How Cutting-Edge Technology & Science Are Powering The Future TPM Idealab



It's the sign of a successful car launch: Dealers add blatant markups to the sticker price, charging thousands of dollars extra because buyer demand exceeds supply, and dealers have the only supply.

Now it's happening to the 2011 Chevrolet Volt, the range-extended electric car that went on sale in December and has generated huge public interest.

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TPM recently reported that DARPA, the Department of Defense's agency that develops new technologies for future military use, has been laying the ground work to send humans five light-years into space to visit the stars. "How can they top themselves after announcing that?" you might be wondering.

Two words: "Cyber Camouflage." How about another two words? "Robotic Hummingbirds." These are just two of the hundreds of projects DARPA has included in their 2012 unclassified budget request. Barack Obama's 2012 budget proposal requests $2.9 billion in funding for DARPA, including $270 million in sensor technology, $61 million to machine intelligence, and $107 million for "Classified DARPA Programs."

Here's quick run-down of some of DARPA's proposals:

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He knew pop culture: "What is The Simpsons." He knew British history: "Who is John Milton." He knew medicine: "What is narcolepsy." He knew world languages: "What is ancient Greek." And though his US geography skills were a little shaky, IBM's supercomputing trivia machine named Watson easily bested his human opponents at the end of a two-game exhibition series of the quiz show Jeopardy!.

After two games of play, the final score for the series was $77,147 for Watson, $24,000 for Ken Jennings, and $21,600 for Brad Rutter. Ken Jennings and Brad Rutter had both previously mademultimillion-dollar runs on Jeopardy!.

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Earlier this month, NASA's Kepler mission announced that it had discovered the first crop of Earth-sized planets orbiting stars other than our own sun. Five of those Earth-sized planets orbit stars similar to our own sun and have orbits that make it possible to have a range of surface temperatures similar to the range on Earth.

But how will we one day reach these next potential outposts for human life? The solar system's nearest stellar neighbor, Alpha Centauri, sits 4.5 light years away. Voyager I, currently the farthest human-made object outside our solar system, will have to travel for another 50,000 years before it enters the neighborhood of the stars.

But worry not, space enthusiast, because DARPA, the Defense Advanced Research Projects Agency, is already making plans for future interstellar travel.

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An IBM supercomputer named Watson is tied for first place after the airing last night of the first of three exhibition episodes of the popular quiz show game Jeopardy!. Facing Jeopardy!'s two most successful contestants, Watson was tied for first place with $5,000 dollars at the end of the first episode. Ken Jennings, famous for his 2004, 75-game Jeopardy! run, was trailing in third with $2,000.

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There's a giant planet right here, hiding in our Solar System. One that nobody has ever seen, even while it is four times larger than Jupiter and has rings and moons orbiting it. At least, that's what two astrophysicists say.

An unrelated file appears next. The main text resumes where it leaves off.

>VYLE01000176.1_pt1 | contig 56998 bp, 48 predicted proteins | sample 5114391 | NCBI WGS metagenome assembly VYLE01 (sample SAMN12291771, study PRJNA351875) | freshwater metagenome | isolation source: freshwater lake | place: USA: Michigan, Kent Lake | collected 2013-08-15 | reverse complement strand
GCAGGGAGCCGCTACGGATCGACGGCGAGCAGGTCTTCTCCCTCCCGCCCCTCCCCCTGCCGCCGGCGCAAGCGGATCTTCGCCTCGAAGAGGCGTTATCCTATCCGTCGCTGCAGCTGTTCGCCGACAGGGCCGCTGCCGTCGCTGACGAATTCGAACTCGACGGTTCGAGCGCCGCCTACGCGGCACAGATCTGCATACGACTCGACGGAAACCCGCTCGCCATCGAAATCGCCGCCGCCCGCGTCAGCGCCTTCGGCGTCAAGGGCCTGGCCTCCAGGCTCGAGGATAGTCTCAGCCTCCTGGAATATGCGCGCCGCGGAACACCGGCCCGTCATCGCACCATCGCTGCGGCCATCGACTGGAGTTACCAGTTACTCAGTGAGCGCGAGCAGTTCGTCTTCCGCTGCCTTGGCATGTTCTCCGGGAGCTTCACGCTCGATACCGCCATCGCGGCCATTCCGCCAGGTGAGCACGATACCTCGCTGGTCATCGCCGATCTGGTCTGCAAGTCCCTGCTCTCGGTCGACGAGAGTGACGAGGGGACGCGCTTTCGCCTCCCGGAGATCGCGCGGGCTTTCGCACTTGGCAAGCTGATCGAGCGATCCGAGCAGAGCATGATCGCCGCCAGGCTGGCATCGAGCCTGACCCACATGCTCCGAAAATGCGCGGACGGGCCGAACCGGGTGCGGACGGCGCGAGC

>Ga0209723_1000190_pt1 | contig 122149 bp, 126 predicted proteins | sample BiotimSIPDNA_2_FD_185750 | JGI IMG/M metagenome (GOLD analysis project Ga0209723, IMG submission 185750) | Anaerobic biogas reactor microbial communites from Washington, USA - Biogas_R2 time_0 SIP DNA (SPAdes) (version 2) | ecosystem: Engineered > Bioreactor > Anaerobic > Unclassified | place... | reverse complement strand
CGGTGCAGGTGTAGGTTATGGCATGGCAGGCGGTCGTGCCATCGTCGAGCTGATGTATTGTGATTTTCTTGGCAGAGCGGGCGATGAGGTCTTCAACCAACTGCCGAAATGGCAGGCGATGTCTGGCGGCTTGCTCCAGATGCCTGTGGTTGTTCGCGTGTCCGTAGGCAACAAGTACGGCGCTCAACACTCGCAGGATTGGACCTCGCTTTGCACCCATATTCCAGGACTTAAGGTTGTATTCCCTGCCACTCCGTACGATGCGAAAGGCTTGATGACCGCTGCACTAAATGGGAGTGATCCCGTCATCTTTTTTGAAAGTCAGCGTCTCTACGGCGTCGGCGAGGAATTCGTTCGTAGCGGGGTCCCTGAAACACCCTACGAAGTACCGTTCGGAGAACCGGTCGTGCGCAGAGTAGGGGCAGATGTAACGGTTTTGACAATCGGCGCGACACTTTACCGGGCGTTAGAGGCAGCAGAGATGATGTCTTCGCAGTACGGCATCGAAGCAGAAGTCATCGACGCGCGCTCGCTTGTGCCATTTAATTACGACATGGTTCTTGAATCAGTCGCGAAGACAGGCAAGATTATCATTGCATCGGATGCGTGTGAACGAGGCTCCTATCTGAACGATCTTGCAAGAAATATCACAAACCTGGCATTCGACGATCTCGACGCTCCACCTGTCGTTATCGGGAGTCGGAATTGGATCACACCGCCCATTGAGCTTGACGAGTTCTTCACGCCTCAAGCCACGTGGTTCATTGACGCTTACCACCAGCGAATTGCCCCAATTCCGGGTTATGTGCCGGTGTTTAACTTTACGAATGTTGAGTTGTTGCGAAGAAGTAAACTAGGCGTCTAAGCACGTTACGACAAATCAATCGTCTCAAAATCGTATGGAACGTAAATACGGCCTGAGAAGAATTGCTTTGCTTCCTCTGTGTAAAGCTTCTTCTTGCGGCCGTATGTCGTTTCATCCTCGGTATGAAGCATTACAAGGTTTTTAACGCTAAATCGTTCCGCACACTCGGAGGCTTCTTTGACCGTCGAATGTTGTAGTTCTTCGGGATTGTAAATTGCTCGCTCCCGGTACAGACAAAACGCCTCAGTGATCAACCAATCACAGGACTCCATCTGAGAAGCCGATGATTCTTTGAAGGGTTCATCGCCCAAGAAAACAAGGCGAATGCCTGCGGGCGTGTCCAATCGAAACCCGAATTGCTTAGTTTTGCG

The name of the planet is Tyche. The scientists are John Matese and Daniel Whitmire, from the University of Louisiana at Lafayette. According to them, this colossus is hiding in the Oort Cloud--the asteroid beehive that forms the outer shell of our home system, one light-year in radius. They claim that data already captured by NASA's Wide-field Infrared Survey Explorer proves its existence. It only needs to be analyzed... over the next two years.

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The U.S. Air Force's Space Fence program moved into its second phase last week when Lockheed Martin and Raytheon Company received contracts to develop a radar system to track orbital debris circling the earth. Orbital debris threatens the thousands of expensive and delicate satellites that enable communication, perform scientific research, and engage in military operations.

As TPM reported, the Space Fence project will be comprised of two to three radar stations placed throughout the world. Using the powerful radar arrays, the installations will help to automatically monitor the thousands of pieces of space debris that can travel as fast as 17,000 mph.

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The Department of Energy and the Department of the Interior this week announced the first-ever inter-agency plan to rapidly develop massive offshore wind farms. The plan is designed to encourage private industry to develop offshore wind farms -- and to produce enough energy to contribute to the Administration's goal of generating 80% of the nation's electricity from clean sources by 2035. If the plans come to fruition, the United States could see thousands of square nautical miles of ocean off the coast of the eastern United States developed into wind farms in the coming decade.

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White House officials are calling the president's State of the Union plan for widespread wireless broadband coverage "win-win-win" for its potential to reduce the deficit, create a comprehensive public safety network and connect the country via broadband.

The president traveled to freezing Marquette, Michigan Thursday to unveil details of the Wireless Innovation and Infrastructure Initiative before an invited crowd on the campus of Northern Michigan University.

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